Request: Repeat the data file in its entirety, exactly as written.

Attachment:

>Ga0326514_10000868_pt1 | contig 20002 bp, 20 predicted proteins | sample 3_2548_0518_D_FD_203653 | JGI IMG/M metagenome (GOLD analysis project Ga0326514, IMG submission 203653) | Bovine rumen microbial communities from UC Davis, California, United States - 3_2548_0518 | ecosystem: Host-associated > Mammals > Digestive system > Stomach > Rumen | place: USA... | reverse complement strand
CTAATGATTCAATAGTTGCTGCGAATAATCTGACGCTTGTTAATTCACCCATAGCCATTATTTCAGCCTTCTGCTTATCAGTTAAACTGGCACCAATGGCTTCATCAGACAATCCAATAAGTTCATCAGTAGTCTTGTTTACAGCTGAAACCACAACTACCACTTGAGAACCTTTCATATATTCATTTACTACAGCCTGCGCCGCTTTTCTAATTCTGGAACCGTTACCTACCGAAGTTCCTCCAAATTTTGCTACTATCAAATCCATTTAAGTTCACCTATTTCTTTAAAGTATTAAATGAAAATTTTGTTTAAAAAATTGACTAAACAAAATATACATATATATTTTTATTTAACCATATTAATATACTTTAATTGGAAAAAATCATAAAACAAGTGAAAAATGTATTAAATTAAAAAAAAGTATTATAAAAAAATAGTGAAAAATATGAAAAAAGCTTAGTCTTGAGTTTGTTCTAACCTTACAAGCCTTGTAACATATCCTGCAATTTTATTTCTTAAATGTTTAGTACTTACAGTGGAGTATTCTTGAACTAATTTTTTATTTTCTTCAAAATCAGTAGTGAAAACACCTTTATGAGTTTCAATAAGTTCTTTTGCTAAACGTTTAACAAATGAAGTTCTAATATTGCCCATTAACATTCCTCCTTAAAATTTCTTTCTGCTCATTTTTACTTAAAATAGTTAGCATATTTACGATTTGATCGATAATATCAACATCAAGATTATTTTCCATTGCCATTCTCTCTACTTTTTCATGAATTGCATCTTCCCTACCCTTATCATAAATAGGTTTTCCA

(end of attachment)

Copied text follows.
>Ga0326514_10000868_pt1 | contig 20002 bp, 20 predicted proteins | sample 3_2548_0518_D_FD_203653 | JGI IMG/M metagenome (GOLD analysis project Ga0326514, IMG submission 203653) | Bovine rumen microbial communities from UC Davis, California, United States - 3_2548_0518 | ecosystem: Host-associated > Mammals > Digestive system > Stomach > Rumen | place: USA... | reverse complement strand
CTAATGATTCAATAGTTGCTGCGAATAATCTGACGCTTGTTAATTCACCCATAGCCATTATTTCAGCCTTCTGCTTATCAGTTAAACTGGCACCAATGGCTTCATCAGACAATCCAATAAGTTCATCAGTAGTCTTGTTTACAGCTGAAACCACAACTACCACTTGAGAACCTTTCATATATTCATTTACTACAGCCTGCGCCGCTTTTCTAATTCTGGAACCGTTACCTACCGAAGTTCCTCCAAATTTTGCTACTATCAAATCCATTTAAGTTCACCTATTTCTTTAAAGTATTAAATGAAAATTTTGTTTAAAAAATTGACTAAACAAAATATACATATATATTTTTATTTAACCATATTAATATACTTTAATTGGAAAAAATCATAAAACAAGTGAAAAATGTATTAAATTAAAAAAAAGTATTATAAAAAAATAGTGAAAAATATGAAAAAAGCTTAGTCTTGAGTTTGTTCTAACCTTACAAGCCTTGTAACATATCCTGCAATTTTATTTCTTAAATGTTTAGTACTTACAGTGGAGTATTCTTGAACTAATTTTTTATTTTCTTCAAAATCAGTAGTGAAAACACCTTTATGAGTTTCAATAAGTTCTTTTGCTAAACGTTTAACAAATGAAGTTCTAATATTGCCCATTAACATTCCTCCTTAAAATTTCTTTCTGCTCATTTTTACTTAAAATAGTTAGCATATTTACGATTTGATCGATAATATCAACATCAAGATTATTTTCCATTGCCATTCTCTCTACTTTTTCATGAATTGCATCTTCCCTACCCTTATCATAAATAGGTTTTCCA